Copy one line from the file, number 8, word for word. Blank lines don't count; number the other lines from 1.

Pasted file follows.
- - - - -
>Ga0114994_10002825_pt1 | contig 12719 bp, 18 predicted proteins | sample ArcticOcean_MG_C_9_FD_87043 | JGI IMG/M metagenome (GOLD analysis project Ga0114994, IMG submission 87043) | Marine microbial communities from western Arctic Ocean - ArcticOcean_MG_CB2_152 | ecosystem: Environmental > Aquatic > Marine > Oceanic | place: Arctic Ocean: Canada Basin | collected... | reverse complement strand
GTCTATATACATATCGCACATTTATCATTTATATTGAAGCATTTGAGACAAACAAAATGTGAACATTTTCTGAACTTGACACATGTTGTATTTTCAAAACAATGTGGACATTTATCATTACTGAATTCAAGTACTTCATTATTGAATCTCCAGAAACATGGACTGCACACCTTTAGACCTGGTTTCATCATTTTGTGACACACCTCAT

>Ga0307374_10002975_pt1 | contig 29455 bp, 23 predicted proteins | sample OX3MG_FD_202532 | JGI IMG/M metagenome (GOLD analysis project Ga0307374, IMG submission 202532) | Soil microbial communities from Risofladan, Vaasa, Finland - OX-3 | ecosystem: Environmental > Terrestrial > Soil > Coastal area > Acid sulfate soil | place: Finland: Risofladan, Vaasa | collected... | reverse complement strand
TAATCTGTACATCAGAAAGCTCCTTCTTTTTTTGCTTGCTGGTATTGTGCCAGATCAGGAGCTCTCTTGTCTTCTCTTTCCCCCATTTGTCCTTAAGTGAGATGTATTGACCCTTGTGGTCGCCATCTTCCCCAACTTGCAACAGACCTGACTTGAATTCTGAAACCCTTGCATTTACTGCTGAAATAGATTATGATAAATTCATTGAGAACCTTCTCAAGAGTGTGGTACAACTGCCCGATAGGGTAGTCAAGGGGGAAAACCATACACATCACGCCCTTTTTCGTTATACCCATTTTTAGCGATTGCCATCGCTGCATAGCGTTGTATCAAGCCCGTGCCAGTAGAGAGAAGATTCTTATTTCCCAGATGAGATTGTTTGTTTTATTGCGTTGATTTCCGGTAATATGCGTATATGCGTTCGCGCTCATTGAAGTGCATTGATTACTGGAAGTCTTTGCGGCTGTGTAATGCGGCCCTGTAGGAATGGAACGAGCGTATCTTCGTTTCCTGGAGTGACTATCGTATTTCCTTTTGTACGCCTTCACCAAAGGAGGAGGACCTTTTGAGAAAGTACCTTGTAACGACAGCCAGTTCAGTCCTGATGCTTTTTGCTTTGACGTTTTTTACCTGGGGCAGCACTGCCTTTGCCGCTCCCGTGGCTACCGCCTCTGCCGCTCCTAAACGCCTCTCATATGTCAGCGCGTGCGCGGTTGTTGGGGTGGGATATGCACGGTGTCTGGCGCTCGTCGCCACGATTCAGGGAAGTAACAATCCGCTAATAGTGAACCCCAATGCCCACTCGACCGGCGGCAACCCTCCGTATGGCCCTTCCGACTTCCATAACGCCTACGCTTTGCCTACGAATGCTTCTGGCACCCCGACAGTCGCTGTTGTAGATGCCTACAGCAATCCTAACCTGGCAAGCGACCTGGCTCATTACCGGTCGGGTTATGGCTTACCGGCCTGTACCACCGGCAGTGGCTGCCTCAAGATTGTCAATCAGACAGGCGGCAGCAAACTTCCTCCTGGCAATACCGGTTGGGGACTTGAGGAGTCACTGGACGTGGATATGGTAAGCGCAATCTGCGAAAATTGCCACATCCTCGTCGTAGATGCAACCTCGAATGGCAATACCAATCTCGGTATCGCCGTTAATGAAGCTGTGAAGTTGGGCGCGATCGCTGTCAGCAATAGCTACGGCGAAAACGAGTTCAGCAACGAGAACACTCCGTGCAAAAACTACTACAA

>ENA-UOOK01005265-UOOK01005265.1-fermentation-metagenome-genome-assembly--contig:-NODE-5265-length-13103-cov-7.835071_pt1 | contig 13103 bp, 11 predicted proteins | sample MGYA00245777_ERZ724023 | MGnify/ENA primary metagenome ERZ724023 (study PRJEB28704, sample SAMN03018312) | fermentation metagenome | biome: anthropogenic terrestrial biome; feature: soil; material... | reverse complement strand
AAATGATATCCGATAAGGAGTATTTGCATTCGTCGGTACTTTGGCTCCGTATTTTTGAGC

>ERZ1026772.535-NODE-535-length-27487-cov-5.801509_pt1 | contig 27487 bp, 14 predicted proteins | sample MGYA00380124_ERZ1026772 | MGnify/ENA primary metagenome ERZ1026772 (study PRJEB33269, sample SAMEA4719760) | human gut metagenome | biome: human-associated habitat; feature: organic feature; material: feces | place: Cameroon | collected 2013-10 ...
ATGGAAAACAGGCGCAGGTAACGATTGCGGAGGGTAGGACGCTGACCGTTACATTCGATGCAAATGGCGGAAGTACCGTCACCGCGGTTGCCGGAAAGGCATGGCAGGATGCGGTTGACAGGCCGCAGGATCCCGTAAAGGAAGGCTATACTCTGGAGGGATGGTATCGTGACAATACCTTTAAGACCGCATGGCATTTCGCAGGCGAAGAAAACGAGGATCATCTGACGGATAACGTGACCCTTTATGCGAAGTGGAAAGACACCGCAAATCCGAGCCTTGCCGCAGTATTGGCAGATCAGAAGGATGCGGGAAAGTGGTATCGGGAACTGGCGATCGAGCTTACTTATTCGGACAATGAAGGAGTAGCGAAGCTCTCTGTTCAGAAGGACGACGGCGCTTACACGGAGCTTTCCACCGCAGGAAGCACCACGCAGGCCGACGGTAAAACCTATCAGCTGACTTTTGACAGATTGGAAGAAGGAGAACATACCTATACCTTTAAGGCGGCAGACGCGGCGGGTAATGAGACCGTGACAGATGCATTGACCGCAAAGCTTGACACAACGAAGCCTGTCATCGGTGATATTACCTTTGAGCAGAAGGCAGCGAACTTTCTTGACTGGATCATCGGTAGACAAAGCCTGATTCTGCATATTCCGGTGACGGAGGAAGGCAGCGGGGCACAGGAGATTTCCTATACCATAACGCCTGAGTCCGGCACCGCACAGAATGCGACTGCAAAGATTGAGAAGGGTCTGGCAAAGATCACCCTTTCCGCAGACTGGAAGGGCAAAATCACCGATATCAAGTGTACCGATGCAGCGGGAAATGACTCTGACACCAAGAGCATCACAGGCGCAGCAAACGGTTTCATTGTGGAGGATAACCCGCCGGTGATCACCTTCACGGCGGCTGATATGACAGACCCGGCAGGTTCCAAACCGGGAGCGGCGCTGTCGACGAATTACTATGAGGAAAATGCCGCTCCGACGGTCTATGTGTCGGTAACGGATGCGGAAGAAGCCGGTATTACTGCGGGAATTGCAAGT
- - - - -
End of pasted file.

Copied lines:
ATGGAAAACAGGCGCAGGTAACGATTGCGGAGGGTAGGACGCTGACCGTTACATTCGATGCAAATGGCGGAAGTACCGTCACCGCGGTTGCCGGAAAGGCATGGCAGGATGCGGTTGACAGGCCGCAGGATCCCGTAAAGGAAGGCTATACTCTGGAGGGATGGTATCGTGACAATACCTTTAAGACCGCATGGCATTTCGCAGGCGAAGAAAACGAGGATCATCTGACGGATAACGTGACCCTTTATGCGAAGTGGAAAGACACCGCAAATCCGAGCCTTGCCGCAGTATTGGCAGATCAGAAGGATGCGGGAAAGTGGTATCGGGAACTGGCGATCGAGCTTACTTATTCGGACAATGAAGGAGTAGCGAAGCTCTCTGTTCAGAAGGACGACGGCGCTTACACGGAGCTTTCCACCGCAGGAAGCACCACGCAGGCCGACGGTAAAACCTATCAGCTGACTTTTGACAGATTGGAAGAAGGAGAACATACCTATACCTTTAAGGCGGCAGACGCGGCGGGTAATGAGACCGTGACAGATGCATTGACCGCAAAGCTTGACACAACGAAGCCTGTCATCGGTGATATTACCTTTGAGCAGAAGGCAGCGAACTTTCTTGACTGGATCATCGGTAGACAAAGCCTGATTCTGCATATTCCGGTGACGGAGGAAGGCAGCGGGGCACAGGAGATTTCCTATACCATAACGCCTGAGTCCGGCACCGCACAGAATGCGACTGCAAAGATTGAGAAGGGTCTGGCAAAGATCACCCTTTCCGCAGACTGGAAGGGCAAAATCACCGATATCAAGTGTACCGATGCAGCGGGAAATGACTCTGACACCAAGAGCATCACAGGCGCAGCAAACGGTTTCATTGTGGAGGATAACCCGCCGGTGATCACCTTCACGGCGGCTGATATGACAGACCCGGCAGGTTCCAAACCGGGAGCGGCGCTGTCGACGAATTACTATGAGGAAAATGCCGCTCCGACGGTCTATGTGTCGGTAACGGATGCGGAAGAAGCCGGTATTACTGCGGGAATTGCAAGT